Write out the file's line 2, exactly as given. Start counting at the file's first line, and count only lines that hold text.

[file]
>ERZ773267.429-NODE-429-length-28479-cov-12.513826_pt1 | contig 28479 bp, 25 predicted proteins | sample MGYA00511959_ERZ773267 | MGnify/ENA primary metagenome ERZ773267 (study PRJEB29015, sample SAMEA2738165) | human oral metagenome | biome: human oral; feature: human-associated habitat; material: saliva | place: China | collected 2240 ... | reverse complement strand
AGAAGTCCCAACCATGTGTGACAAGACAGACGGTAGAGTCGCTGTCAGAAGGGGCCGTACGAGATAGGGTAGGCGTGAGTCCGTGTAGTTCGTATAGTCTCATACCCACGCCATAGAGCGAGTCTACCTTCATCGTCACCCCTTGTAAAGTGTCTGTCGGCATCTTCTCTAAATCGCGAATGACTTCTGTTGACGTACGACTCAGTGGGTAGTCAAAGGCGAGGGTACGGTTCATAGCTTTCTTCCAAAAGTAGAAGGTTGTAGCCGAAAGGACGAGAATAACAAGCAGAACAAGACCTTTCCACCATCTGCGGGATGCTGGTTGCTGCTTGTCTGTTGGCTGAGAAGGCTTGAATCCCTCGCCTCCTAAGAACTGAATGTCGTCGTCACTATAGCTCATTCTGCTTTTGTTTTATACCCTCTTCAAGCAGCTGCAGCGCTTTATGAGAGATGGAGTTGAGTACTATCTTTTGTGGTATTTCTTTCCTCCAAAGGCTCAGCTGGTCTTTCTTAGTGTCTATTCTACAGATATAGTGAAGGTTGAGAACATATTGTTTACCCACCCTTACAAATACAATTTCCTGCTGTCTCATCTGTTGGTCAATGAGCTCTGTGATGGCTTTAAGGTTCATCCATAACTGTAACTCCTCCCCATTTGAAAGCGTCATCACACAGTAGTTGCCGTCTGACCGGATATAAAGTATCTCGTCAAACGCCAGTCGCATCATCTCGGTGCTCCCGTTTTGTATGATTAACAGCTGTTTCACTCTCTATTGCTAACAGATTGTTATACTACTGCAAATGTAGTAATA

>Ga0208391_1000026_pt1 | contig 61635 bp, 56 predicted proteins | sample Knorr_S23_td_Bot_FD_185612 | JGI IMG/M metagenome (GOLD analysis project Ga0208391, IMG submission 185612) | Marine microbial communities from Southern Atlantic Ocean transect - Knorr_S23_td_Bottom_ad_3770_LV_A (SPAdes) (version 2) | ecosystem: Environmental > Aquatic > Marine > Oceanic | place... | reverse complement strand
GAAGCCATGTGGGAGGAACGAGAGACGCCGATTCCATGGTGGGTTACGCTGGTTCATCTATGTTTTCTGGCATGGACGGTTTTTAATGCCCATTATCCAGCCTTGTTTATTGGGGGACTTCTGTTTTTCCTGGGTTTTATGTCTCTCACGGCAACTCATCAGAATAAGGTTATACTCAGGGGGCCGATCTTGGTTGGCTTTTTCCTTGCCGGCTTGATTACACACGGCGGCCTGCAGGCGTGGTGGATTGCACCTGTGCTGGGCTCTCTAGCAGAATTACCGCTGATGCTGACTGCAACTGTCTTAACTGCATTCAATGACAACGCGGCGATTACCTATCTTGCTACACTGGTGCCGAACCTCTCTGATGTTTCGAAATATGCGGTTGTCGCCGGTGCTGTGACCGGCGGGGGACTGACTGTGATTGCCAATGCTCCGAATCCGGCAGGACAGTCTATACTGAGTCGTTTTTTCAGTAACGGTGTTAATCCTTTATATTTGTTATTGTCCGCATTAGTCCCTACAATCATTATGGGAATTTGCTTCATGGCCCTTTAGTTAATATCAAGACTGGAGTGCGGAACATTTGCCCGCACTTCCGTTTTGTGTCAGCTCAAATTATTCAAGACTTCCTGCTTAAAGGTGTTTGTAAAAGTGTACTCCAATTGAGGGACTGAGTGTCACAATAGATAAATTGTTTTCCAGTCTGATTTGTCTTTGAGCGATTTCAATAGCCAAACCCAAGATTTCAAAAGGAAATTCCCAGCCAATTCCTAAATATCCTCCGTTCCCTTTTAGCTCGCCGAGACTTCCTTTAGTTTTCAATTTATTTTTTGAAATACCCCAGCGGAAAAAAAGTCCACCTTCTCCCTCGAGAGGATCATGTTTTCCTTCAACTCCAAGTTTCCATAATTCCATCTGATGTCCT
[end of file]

AGAAGTCCCAACCATGTGTGACAAGACAGACGGTAGAGTCGCTGTCAGAAGGGGCCGTACGAGATAGGGTAGGCGTGAGTCCGTGTAGTTCGTATAGTCTCATACCCACGCCATAGAGCGAGTCTACCTTCATCGTCACCCCTTGTAAAGTGTCTGTCGGCATCTTCTCTAAATCGCGAATGACTTCTGTTGACGTACGACTCAGTGGGTAGTCAAAGGCGAGGGTACGGTTCATAGCTTTCTTCCAAAAGTAGAAGGTTGTAGCCGAAAGGACGAGAATAACAAGCAGAACAAGACCTTTCCACCATCTGCGGGATGCTGGTTGCTGCTTGTCTGTTGGCTGAGAAGGCTTGAATCCCTCGCCTCCTAAGAACTGAATGTCGTCGTCACTATAGCTCATTCTGCTTTTGTTTTATACCCTCTTCAAGCAGCTGCAGCGCTTTATGAGAGATGGAGTTGAGTACTATCTTTTGTGGTATTTCTTTCCTCCAAAGGCTCAGCTGGTCTTTCTTAGTGTCTATTCTACAGATATAGTGAAGGTTGAGAACATATTGTTTACCCACCCTTACAAATACAATTTCCTGCTGTCTCATCTGTTGGTCAATGAGCTCTGTGATGGCTTTAAGGTTCATCCATAACTGTAACTCCTCCCCATTTGAAAGCGTCATCACACAGTAGTTGCCGTCTGACCGGATATAAAGTATCTCGTCAAACGCCAGTCGCATCATCTCGGTGCTCCCGTTTTGTATGATTAACAGCTGTTTCACTCTCTATTGCTAACAGATTGTTATACTACTGCAAATGTAGTAATA